On Dec. 13, 2002, President Bush announced an initiative to prepare the United States for a possible smallpox attack.
That day, U.S. health officials described a two-part program in which an estimated 500,000 smallpox response personnel would first receive the vaccine followed by up to 10 million emergency responders.
In that briefing, Health and Human Services Secretary Tommy Thompson said, "There are 439,000 individuals that we've designated right now in order to receive the vaccination in the first [phase]," adding that the plan was "a voluntary program and not every one of those individuals will receive it."
CDC Director Julie Gerberding added that she was encouraging states to implement the first wave quickly. "In our planning guidance, we recommended that they try to accomplish this in 30 days from the point at which they actually open the clinics and begin the immunization," she said.
The program began Jan. 24 and The Washington Post reported that participation has been limited to 4,200 people, as of Feb. 24. Potential volunteers are concerned about sicknesses associated with the vaccine and several medical unions have delayed endorsing the plan until a compensation plan is provided for patients who experience the vaccine's side effects.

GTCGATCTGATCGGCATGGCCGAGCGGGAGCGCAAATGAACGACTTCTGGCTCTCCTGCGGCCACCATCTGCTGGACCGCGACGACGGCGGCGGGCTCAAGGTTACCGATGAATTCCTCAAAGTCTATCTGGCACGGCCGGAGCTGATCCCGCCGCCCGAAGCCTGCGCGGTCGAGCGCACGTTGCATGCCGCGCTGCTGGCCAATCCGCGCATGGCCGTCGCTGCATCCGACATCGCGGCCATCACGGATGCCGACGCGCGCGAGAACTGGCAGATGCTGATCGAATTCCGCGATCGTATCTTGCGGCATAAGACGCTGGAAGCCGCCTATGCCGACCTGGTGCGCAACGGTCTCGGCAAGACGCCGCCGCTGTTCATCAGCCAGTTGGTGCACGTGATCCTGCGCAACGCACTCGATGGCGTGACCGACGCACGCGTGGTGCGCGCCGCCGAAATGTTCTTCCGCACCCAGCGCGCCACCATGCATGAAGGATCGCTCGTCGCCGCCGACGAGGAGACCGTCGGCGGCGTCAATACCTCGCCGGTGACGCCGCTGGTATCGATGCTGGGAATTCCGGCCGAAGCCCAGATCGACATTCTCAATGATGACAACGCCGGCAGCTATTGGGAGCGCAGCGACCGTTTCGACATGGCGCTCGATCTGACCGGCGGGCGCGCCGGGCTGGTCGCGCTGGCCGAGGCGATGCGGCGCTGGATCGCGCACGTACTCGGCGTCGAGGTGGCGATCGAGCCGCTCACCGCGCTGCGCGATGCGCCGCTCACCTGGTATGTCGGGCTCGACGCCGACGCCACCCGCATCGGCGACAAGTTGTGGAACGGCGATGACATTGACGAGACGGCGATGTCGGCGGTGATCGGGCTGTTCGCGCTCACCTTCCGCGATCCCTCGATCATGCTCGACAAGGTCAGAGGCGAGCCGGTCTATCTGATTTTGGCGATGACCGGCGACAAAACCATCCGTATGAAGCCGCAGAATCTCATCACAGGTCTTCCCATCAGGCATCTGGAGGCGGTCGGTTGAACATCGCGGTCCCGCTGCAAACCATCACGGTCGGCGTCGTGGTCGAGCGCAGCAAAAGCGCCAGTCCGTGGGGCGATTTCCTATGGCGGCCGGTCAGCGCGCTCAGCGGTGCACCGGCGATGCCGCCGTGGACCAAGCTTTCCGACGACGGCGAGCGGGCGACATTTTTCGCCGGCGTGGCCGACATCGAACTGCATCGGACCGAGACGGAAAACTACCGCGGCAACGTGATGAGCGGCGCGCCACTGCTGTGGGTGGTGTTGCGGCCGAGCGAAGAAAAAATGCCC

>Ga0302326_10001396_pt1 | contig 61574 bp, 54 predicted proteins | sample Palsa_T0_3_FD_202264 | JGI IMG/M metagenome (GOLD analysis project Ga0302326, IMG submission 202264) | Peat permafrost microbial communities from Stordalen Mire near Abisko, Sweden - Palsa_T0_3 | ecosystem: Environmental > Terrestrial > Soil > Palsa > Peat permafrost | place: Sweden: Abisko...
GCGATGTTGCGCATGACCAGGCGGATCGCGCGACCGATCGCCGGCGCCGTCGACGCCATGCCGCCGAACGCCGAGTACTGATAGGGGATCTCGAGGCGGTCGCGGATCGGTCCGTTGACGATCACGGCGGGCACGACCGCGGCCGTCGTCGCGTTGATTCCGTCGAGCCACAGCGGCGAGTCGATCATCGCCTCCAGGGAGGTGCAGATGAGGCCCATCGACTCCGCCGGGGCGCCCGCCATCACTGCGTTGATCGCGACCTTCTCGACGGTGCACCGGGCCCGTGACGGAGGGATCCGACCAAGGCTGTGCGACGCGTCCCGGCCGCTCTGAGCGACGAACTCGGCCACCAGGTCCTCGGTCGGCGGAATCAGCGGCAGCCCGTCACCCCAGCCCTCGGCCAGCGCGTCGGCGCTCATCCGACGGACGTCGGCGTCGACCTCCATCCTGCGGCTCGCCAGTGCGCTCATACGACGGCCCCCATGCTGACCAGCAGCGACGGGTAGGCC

CDC spokesman Tom Skinner told Global Security Newswire Wednesday that the "the 500,000 number was floated around," but that the immunization plan's sole goal was to prepare the United States to respond to a smallpox attack.
"We're trying to do a better job of clarifying what the purpose of this program is, and the purpose of this program is to better prepare our country to respond to a bioterrorism event involving smallpox," Skinner said.
The plan's two phases still exist, he said, but they are "seamless."
CDC officials will determine when to begin immunizing firefighters, police and other emergency workers-phase two-and the progress of the plan will not depend on passing a fixed number of immunized volunteers or a set date, according to Skinner.
He denied that health officials had set 500,000 immunized first responders as a target for the first phase. In planning their separate vaccination scenarios, states and major cities collectively estimated they would need between 400,000 and 500,000 inoculated personnel in phase one, but federal health officials never adopted that number as a target, according to Skinner.